The Tragic Rape of the Sabines Statue at Accademia Gallery!

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The Rape of the Sabines, also known as the Abduction of the Sabines, is one of the most famous artworks in the gallery attracting over a million visitors yearly!

Depicting the shocking scene of a woman being abducted, it has a profound cultural and artistic significance as a Florentine Renaissance art piece.

Visitors planning to see this masterpiece at Accademia Gallery must know all about its backstory, hidden details, and more.

In this article, we’ll go into depth about the iconic statue, discover cheap tickets, and dive into the statue’s history for the most informed experience! 

Who crafted the Rape of the Sabine Women?

Hall of the Colossus
Image: Magentaflorence.com

Johannes of Boulogne, also known as Giambologna, crafted the famous statue of Sabine, decorating the hall of the Accademia Gallery.

The statue in the gallery is a replica of his massive Rape of the Sabines statue standing in Loggia dei Lanzi in Florence.

He worked on the original masterpiece between 1579 and 1583 as a commission for Cosimo I de Medici.

The replica you find at the Accademia Gallery today was made a few years after the original because of its popularity in Florence. 

Describing the Statue

The Rape of the Sabines in the Accademia Gallery is a 1:1 ratio of the massive 13-foot-tall statue at Loggia dei Lanzi.

It is a marble statue showing the tragic scene of a woman reaching out for help as she tries to free herself from her captor.

You can see the emotions of fear and confusion on her face as she stretches out her hand, screaming for help. 

The captor is depicted as a young man looking up at the woman’s face coldly. 

At the sculpture’s base is an older man on his knees, being pushed to the ground by the captor.

You will see a grief-filled expression on his face since he is not able to save the woman from her fate. 

The sculpture follows a dynamic S-shaped composition called the figura serpentinite style, which was popularly used among mannerist artists.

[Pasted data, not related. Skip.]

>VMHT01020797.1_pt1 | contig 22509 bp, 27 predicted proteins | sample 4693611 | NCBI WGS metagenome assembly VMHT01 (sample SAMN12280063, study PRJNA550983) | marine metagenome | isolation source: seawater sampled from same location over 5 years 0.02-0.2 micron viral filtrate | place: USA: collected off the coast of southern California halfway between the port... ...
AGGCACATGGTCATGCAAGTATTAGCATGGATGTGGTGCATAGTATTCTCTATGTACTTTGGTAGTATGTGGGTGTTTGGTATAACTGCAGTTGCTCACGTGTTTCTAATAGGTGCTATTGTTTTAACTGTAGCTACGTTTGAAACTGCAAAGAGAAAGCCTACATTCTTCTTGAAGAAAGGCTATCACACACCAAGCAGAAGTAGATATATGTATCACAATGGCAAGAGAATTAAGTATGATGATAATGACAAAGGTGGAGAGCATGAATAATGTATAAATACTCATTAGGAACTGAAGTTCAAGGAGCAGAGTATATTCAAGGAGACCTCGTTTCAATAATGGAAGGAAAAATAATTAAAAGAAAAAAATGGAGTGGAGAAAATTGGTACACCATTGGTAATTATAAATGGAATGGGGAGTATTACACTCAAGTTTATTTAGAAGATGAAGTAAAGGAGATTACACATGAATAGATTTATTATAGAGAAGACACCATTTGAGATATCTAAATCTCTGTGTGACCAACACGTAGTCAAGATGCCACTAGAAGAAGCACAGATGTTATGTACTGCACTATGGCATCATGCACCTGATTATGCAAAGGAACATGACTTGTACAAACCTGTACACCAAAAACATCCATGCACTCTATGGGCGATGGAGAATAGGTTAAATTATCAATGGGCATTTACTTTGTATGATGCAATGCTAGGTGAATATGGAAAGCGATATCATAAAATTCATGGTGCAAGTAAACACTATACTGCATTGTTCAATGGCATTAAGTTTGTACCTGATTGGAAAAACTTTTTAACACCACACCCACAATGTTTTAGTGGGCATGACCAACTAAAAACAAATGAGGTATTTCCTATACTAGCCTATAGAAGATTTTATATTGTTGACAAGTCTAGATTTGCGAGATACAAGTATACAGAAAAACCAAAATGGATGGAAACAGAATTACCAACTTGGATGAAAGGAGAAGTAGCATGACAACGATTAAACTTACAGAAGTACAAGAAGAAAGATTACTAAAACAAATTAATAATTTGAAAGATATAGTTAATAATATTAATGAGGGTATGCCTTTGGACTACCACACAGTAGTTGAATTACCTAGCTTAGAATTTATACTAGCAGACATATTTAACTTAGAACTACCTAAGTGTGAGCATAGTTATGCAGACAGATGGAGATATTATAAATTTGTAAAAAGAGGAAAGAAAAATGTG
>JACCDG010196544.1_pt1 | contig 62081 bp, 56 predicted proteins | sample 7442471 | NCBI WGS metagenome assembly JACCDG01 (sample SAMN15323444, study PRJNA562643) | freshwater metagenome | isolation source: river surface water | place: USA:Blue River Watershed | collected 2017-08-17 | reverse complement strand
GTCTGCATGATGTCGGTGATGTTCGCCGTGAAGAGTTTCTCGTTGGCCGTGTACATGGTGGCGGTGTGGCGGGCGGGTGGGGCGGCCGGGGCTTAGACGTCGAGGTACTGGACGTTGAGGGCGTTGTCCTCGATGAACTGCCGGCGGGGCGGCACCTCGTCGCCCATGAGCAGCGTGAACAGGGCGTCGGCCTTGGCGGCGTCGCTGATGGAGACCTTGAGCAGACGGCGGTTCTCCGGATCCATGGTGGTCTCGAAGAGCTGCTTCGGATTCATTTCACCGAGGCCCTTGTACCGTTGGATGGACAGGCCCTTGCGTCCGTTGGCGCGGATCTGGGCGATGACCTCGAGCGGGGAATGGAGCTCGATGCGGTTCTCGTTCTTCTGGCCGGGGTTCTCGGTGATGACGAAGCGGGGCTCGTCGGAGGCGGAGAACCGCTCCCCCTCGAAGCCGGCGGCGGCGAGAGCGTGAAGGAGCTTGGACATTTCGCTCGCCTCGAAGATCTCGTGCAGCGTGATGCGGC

Historians believe that Giambologna was not interested in the story of the Sabine women but simply wanted to create a striking form. 

You will find many sculptures, paintings, and ancient literary works based on the tragic stories of the Sabine women worldwide. 

Read further to discover what the statue is actually about!

Accademia Gallery Tickets to see the Masterpiece

You must have an Accademia Gallery ticket to see the Rape of the Sabine statue.

Visitors can get their tickets from the entrance of the Gallery, but we recommend booking online since the gallery is one of Florence’s most visited attractions.

The standard Accademia Gallery skip the line tickets allow you to access the art exhibitions till the gallery closes with an audio guide, costing €23 for adults between 25 and 99 years.

Youth between 18 and 24 years can enjoy a discounted entry of €7, and kids 17 years and below can enter for €5! 

If you’re looking for an informative visit, we recommend taking an Accademia Gallery Guided Tour for €52 for adults between 18 and 59 years. 

You can also see the statue for free on the first Sunday of every month! 

Where is the Statue in the Accademia Gallery?

Giambologna’s Rape of the Sabine Women stands at the center of the Hall of the Colossus in Accademia Gallery.

The Hall also displays religious paintings from the 15th and 16th centuries and is the first room you will pass when entering the gallery.

These paintings were created by the most famous Renaissance artists, like Botticelli, Perugino, and Ghirlandaio, who also worked on the Sistine Chapel. 

What is the best time of the day to see the Rape of the Sabines? 

The Hall of the Colossus is open from 8.15 am to 6.50 pm, with the last entry at 6.20 pm to the Accademia Gallery.

We recommend visiting between 8.15 am and 9 am for the least crowded experience.

You can also visit after 4 pm in the evening and enjoy exploring until the gallery closes.

Do not plan to visit on the first Sunday of the month if you don’t like crowding. 

The Backstory of the Rape of the Sabine Women

The statue tells the sad story of the Sabine women, whom men took away from Rome in ancient times.

In the mid-8th century, the Roman cities were mostly made up of men, as Romulus had only male followers.

As these men feared the population decline, they decided to stretch their hands to the nearby Sabine population.

The man wanted to marry women from the Sabine community to bring them back to Rome and consider the future generations’ survival. 

The Sabines did not want Rome to become a mighty city, so they refused this offer. 

The Romans were angry at this and planned to abduct the women during the festival dedicated to the God Neptune.

They made it a big celebration, inviting people from different towns and cities to participate and watch the activity. 

It is believed that only one woman among the many kidnapped was married, while the other were all virgins.

Giambologna’s sculpture forced visitors to look at this difficult image and empathize with the suffering of these women who were taken away overnight from their homes.

FAQs of Rape of the Sabines

1. Who sculpted the Rape of the Sabines?

2. Where is the original statue located?

3. What is the best time to visit the statue?

4. Do I need tickets to see the Rape of the Sabine Women statue in the Accademia Gallery?

5. What happened with the Sabines in ancient history?

6. How big is the statue of the Rape of the Sabines in the Accademia Gallery?

7. Where is the sculpture displayed in the Gallery?

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